All humans have millions and millions of naturally occurring bacteria in their bodies. Normally, bacteria get a bad rap, but the right types of bacteria, specifically lactobacilli and bifidobacteria, can keep you healthy and even prevent disease. More specifically, these bacteria support the immune system, keeping it strong and better able to fend off disease and illness. Other benefits include:
Anti-inflammatory effects in the gut that can be helpful in treating constipation, diarrhea, inflammatory bowel disease, and irritable bowel syndrome
Facilitation of nutrient absorption as food passes through the digestive tract
Assistance in preventing invasion of pathogens and eradicating those that sneak into the body
A reduction in the risk of developing allergies
Possible reduction in the risk of colon cancer, infection with the Helicobacter pylori (H. pylori), a bacterium that causes most ulcers and many types of chronic stomach cancers, and urinary tract infections
Ideally, your bowels contain about 85 percent “good” bacteria and only about 15 percent “bad” bacteria, but modern life has thrown off this balance for many Americans. The processed food supply and overuse of antibiotics has reduced the colonies of good bacteria in the gut, but thankfully there is a solution.
Ways to Keep Your Gut Happy
You can help good bacteria flourish by consuming foods that contain high concentrations of healthy probiotics (“for life”) such as Lactobacillus acidophilus. Fermented milk products such as yogurt, kefir, and some soy-based beverages will increase the probiotic bacteria within your body. Look on the label for the statement “live and active cultures” to ensure that you are increasing your consumption of probiotics.
You can also search for the National Yogurt Association's seal, which identifies products that contain a minimum of 100 million live lactic acid bacteria per gram of yogurt. This is important to look for since not all brands of yogurt contain live, active cultures.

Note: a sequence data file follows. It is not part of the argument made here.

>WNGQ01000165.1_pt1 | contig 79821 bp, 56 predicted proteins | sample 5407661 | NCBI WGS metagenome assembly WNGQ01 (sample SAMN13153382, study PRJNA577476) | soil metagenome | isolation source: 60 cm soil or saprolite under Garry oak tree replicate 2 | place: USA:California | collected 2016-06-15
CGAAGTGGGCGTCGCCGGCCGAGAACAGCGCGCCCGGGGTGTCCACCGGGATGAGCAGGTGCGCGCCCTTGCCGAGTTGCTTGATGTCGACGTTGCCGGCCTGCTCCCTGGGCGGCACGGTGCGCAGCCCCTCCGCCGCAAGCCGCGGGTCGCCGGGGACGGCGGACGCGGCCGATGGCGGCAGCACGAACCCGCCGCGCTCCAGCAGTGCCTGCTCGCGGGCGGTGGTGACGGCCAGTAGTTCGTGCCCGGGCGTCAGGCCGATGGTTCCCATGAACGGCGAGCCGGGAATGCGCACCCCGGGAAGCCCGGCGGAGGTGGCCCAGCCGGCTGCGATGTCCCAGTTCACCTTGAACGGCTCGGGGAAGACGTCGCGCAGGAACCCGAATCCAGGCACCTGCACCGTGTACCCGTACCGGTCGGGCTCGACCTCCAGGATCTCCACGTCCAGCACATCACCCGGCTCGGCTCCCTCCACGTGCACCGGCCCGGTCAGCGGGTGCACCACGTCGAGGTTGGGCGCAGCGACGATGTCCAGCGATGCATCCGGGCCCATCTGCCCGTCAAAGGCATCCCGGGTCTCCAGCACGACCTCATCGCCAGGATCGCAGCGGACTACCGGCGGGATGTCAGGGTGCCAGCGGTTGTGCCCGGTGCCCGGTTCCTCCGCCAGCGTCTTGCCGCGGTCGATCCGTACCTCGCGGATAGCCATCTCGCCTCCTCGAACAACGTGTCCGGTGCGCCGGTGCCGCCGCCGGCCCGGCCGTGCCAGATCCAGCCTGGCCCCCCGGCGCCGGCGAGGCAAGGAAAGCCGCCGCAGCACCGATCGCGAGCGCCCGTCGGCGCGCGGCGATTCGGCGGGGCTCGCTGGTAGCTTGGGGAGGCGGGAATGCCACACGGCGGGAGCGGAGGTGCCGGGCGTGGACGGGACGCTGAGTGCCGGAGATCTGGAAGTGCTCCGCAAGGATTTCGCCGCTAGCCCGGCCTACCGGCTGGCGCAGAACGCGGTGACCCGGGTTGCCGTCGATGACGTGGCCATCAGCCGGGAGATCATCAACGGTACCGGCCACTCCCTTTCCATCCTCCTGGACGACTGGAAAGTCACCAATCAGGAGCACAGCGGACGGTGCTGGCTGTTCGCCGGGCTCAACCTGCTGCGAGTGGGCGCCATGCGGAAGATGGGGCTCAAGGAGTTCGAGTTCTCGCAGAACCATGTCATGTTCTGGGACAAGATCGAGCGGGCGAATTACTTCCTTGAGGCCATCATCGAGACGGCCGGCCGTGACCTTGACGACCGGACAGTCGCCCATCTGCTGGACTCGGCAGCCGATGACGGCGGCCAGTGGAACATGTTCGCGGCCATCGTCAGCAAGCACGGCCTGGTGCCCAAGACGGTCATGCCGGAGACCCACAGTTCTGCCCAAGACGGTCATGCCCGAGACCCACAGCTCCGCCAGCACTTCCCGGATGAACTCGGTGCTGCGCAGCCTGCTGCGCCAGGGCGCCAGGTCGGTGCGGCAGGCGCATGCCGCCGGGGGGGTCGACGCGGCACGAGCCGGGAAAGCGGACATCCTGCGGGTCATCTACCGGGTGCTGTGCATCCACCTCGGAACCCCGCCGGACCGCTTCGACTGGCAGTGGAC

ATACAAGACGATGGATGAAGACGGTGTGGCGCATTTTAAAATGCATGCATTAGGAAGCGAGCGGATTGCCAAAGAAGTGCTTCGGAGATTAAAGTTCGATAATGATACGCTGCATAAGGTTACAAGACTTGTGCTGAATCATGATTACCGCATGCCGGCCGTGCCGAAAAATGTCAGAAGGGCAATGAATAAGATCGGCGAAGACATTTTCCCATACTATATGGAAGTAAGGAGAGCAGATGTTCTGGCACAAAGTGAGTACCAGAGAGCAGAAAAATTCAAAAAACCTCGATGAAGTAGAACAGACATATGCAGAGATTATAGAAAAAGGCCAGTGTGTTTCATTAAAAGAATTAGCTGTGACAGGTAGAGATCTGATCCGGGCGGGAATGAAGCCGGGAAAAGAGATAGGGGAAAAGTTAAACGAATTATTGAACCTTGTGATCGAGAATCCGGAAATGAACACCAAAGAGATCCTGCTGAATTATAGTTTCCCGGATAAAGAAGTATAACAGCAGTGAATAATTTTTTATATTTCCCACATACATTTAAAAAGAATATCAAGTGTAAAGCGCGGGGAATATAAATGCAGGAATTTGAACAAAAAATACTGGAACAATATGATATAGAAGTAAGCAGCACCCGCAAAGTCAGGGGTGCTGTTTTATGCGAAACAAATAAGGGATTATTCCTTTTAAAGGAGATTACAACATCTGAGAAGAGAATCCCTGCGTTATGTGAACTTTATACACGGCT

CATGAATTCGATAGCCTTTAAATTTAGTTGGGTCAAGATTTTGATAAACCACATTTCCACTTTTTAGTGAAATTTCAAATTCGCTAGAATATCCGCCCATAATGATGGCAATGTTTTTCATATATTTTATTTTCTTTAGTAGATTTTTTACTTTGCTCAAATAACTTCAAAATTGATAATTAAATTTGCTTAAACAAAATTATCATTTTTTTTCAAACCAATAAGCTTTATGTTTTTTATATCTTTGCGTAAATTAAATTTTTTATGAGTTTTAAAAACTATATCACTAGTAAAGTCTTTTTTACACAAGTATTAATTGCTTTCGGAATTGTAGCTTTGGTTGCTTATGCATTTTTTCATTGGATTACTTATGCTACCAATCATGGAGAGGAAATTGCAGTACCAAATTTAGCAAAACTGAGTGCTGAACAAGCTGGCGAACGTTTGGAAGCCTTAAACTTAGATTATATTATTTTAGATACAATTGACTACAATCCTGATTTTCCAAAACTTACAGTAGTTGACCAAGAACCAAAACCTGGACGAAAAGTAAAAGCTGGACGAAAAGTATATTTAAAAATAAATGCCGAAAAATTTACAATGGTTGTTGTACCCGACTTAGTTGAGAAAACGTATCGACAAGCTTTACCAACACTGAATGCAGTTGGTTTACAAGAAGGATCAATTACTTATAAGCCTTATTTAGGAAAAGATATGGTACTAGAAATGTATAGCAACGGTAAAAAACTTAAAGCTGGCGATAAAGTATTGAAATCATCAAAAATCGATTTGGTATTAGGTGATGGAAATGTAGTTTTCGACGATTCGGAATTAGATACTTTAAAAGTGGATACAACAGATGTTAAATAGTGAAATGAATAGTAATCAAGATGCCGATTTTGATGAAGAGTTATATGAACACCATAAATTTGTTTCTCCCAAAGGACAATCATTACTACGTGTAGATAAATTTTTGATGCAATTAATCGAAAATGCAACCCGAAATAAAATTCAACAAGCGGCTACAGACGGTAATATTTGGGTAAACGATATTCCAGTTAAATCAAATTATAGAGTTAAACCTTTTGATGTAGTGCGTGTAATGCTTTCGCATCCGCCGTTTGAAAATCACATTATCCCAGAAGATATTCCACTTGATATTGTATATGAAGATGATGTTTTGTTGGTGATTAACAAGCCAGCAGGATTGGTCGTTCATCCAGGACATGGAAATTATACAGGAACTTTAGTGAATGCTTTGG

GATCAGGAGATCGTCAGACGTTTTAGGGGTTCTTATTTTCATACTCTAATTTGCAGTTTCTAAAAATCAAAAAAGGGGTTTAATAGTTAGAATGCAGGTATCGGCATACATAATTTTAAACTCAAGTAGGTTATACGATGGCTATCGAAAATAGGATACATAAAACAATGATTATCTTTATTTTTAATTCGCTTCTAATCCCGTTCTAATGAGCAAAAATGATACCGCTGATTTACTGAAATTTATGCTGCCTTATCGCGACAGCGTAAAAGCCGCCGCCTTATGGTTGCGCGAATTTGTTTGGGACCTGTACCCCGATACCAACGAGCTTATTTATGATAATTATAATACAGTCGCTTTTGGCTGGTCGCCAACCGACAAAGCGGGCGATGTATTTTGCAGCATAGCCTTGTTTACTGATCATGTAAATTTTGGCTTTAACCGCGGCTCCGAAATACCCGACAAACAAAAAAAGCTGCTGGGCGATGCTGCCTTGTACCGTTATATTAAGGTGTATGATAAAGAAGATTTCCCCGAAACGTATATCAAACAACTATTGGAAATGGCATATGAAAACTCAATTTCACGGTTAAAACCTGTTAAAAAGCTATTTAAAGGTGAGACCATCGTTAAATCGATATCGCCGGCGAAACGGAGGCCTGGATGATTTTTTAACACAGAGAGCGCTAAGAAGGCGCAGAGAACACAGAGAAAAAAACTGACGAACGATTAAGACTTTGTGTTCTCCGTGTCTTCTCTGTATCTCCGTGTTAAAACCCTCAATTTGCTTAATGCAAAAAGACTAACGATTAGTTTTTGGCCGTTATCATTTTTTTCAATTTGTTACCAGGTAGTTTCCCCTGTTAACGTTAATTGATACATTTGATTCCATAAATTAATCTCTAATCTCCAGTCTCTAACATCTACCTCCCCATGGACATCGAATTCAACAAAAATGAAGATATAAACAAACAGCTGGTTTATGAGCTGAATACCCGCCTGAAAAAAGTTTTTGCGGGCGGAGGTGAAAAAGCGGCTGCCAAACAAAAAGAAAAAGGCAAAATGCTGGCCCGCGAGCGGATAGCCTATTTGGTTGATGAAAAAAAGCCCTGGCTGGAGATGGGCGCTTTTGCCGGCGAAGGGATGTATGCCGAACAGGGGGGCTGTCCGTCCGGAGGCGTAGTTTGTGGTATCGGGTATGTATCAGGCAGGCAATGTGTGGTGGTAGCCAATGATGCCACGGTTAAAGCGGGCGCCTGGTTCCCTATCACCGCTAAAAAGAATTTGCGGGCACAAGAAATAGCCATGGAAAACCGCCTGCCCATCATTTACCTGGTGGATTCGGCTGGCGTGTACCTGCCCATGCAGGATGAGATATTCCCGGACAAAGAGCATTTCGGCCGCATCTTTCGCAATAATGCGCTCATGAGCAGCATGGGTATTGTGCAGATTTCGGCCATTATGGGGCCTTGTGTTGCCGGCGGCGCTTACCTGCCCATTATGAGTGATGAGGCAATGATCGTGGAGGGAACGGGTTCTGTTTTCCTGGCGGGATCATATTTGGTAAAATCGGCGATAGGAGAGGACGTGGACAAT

Miso, a Japanese condiment consisting of fermented soybean paste, can also augment beneficial bacteria, but keep in mind that miso is also high in sodium. Another option is to increase your intake of prebiotics. Prebiotics are the nondigestible nutrients, primarily soluble fibers, that are used as an energy source by the bacteria (probiotics) that live in your intestines.
Food products such as whole grains, onions, bananas, garlic, artichokes, flaxseeds, and a variety of fortified foods, beverages, and dietary supplements naturally contain prebiotics. These foods can be fermented by bacteria in your intestines, which allows good bacteria to prosper. Implementing these dietary interventions will not only keep your digestive tract happy, but will affect all of your bodily systems in a positive manner.
Probiotics in a Pill?
The jury is still out on the potential benefits of dried probiotics administered via powders, capsules, or tablets. First, supplemental probiotics must contain significant levels of live bacteria to be useful, but standardized dosage levels that provide health benefits have not been identified. Second, there are numerous strains of probiotics, and helpful strains of “good” bacteria are still being identified.
Finally, probiotic supplements must survive the high acid levels of the stomach and exposure to other digestive enzymes, which can lead to destruction of the probiotics found in pill form. On the other hand, foods such as yogurt can help buffer stomach acids, increasing the chance that the “good” bacteria will survive.